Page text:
POLICE and Crime Commissioner Dafydd Llywelyn has hosted events to mark the official launch of the new CCTV infrastructure in 17 towns throughout Pembrokeshire, Carmarthenshire, Ceredigion, and Powys.
When Mr Llywelyn made his election pledge to reinstate CCTV in the force area he was determined to see it come to fruition.
The work to reintroduce CCTV across the force was delivered by a dedicated CCTV Project Team within Dyfed-Powys Police who worked with contractors Baydale Control Systems Ltd. The hi-tech cameras were supplied by Hikvision UK & Ireland.
State of the art HD CCTV cameras with 25x optical zoom and 360 degrees turning capability have been installed in 17 towns.
To celebrate the accomplishment, the Police and Crime Commissioner invited AMs, MPs, Councillors and other community representatives to Police Headquarters to see for themselves how 123 cameras are being proactively monitored from a centralised monitoring suite.
Police and Crime Commissioner Dafydd Llywelyn said: “I am really pleased that the CCTV project has come to fruition and is now entering its final stages. I am very grateful to see the force responding to the pledge I made to reintroduce a CCTV infrastructure in the Dyfed-Powys Police force area: To deliver this project has taken a lot of effort from lots of different people – diolch.
“It’s all about making sure our communities are as safe and secure as possible and it is very encouraging to see the positive impact the CCTV infrastructure, its centralised monitoring suite and our team of CCTV operators are having on policing throughout the force. I felt very proud to have been able to open our doors to the community representatives, for them to see the system to understand the level of investment made and for them to see the impact CCTV is already having throughout the force.”
Camera locations were identified by listening to community concerns matched with a review of crime pattern analysis. This included analysing the towns’ crime data, the number of emergency and non-emergency calls for police service received the level of reported anti-social behaviour and hate crime incidents.
The cameras are monitored from a suite located in the Force Communications Centre, where all emergency and less urgent calls for police support are received. The cameras are proactively monitored by a team of four CCTV Operators who are overseen by a CCTV Coordinator.
Commissioner’s Quality Assurance Panel Member, Susan Thomas, attended one of the events. She said: “I found the event very informative. I particularly enjoyed visiting the control room and seeing the vast display of screens and the close proximity of the call handlers and the CCTV officers. It was interesting and reassuring to see the pan and zoom the camera to show its capability. When he did this it was clear to see the pixilation put over private windows, I think this was reassuring and the kind of detail that the public needs to be aware of.”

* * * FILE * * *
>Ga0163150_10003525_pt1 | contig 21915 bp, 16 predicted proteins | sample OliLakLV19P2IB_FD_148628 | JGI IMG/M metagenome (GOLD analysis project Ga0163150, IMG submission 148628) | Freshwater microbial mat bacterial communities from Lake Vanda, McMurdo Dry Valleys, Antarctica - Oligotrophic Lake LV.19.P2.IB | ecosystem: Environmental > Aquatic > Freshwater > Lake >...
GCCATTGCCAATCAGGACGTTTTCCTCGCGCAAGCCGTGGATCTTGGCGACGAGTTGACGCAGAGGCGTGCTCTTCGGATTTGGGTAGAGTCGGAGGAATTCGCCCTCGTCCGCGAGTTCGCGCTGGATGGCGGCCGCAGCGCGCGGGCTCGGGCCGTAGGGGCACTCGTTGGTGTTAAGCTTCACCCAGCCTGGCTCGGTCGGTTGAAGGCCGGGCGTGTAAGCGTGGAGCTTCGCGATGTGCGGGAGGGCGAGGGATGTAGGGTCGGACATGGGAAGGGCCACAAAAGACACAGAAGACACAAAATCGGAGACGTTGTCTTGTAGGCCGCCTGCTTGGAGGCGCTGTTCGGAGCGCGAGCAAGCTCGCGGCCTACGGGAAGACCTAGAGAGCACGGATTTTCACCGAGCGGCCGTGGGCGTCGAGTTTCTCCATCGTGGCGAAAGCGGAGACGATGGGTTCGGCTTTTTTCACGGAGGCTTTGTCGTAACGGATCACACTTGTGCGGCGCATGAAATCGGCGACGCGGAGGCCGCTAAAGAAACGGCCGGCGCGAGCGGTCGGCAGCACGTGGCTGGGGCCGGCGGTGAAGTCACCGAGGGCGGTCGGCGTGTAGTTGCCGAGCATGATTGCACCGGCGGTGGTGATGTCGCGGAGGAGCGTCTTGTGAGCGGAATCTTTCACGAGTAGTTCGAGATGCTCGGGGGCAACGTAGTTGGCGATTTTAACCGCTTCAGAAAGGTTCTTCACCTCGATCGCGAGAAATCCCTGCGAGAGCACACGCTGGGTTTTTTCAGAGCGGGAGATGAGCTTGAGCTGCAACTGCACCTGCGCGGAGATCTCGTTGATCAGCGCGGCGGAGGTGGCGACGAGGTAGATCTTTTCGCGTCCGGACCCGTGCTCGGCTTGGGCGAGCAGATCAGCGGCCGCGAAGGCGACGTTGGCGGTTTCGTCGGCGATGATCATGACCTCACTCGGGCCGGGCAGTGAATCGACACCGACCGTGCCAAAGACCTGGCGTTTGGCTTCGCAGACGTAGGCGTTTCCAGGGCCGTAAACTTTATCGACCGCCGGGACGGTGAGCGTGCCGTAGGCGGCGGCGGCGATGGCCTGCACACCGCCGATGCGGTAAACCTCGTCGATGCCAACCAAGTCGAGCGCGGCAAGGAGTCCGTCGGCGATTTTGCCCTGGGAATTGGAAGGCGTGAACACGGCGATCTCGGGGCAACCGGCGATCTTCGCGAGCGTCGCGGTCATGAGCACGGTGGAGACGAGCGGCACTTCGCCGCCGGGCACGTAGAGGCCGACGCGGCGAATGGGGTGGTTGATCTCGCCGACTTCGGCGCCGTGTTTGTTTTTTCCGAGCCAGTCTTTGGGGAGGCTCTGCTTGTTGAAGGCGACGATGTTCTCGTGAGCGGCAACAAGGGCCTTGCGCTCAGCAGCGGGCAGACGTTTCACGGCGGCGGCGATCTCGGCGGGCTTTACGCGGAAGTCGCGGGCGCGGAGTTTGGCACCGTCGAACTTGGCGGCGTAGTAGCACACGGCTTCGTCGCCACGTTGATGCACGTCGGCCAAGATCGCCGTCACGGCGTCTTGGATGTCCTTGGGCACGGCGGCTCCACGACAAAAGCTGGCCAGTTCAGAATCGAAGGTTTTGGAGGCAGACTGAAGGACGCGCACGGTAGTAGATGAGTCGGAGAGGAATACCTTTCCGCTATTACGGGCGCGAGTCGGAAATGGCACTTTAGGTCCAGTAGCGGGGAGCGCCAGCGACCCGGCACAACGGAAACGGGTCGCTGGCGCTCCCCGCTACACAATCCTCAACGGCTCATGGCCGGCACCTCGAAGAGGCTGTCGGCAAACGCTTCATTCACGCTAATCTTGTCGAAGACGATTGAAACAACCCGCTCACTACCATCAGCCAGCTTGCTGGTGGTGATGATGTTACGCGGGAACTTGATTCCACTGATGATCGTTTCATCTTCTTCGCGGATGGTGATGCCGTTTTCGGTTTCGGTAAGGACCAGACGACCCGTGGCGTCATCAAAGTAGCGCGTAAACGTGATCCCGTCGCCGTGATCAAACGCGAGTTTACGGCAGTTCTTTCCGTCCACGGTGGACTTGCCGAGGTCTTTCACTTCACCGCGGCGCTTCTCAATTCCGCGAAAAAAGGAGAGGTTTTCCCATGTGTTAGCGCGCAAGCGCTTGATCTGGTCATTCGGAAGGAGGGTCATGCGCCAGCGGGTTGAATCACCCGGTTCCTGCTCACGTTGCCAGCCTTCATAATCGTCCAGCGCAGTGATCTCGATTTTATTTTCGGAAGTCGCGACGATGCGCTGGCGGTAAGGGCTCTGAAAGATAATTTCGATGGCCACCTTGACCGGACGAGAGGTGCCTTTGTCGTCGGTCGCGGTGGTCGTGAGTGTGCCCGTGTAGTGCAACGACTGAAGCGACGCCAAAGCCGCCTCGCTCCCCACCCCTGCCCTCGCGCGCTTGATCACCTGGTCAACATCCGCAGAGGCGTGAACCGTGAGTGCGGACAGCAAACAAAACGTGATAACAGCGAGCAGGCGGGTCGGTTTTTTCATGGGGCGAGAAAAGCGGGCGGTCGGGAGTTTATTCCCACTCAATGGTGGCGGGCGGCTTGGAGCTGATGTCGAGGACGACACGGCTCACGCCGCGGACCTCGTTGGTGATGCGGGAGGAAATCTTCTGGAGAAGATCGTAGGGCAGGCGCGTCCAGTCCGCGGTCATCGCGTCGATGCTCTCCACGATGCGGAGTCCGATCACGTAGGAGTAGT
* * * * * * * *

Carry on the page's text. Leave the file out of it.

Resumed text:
CCTV footage has already proven crucial evidence in police investigations. The quality of the footage has been so compelling, some suspects have pleaded guilty to the offences they were accused of. One such example being a grievous bodily harm case where a male victim was knocked unconscious with a single punch to the head outside The Met Bar in Llanelli in November 2018.
The incident was clearly captured on a Dyfed-Powys Police CCTV camera and when presented to the suspect, he pleaded guilty. He was sentenced to 20 months in prison.
In Newtown, Powys, a young man was captured on CCTV smashing a shop window walking through the town on a night out. He was identified from the CCTV. He had no recollection of the incident as he was under the influence of alcohol. He apologised profusely to the shopkeeper and paid for a new window.
As well as helping in the prevention and detection of crime, CCTV is assisting with the protection of vulnerable people in the force. Operators assist with searching for missing people and people in mental distress. There are clear examples of how vulnerable people have been swiftly reunited with their loved ones thanks to CCTV acting as an extra set of eyes covering a much larger area on camera than officers could on foot in the same length of time.
Chief Constable Mark Collins said: “We are dealing with an increasing number of vulnerable people with mental health or personal issues that have caused them to go missing or to experience mental distress. Police receive calls of this nature and have to respond quickly to fulfill our duty of care. All we want to do is reunite them with their families and ensure they don’t come to any harm. CCTV is having a significant impact in this area, finding missing people, locating people who are threatening to harm themselves and bringing matters to a positive conclusion. The new infrastructure and the monitoring team are an invaluable tool that we are already making good use of within the force.”
Works are on-going to fit cameras in seven more towns selected for the final phase of the project. Lampeter, Burry Port, Llwynhendy, Newcastle Emlyn, Machynlleth, Ystradgynlais and Narberth will benefit from the hi-tech cameras. Works are expected to be completed by early 2020.
These 17 towns have been identified for CCTV reinvestment:
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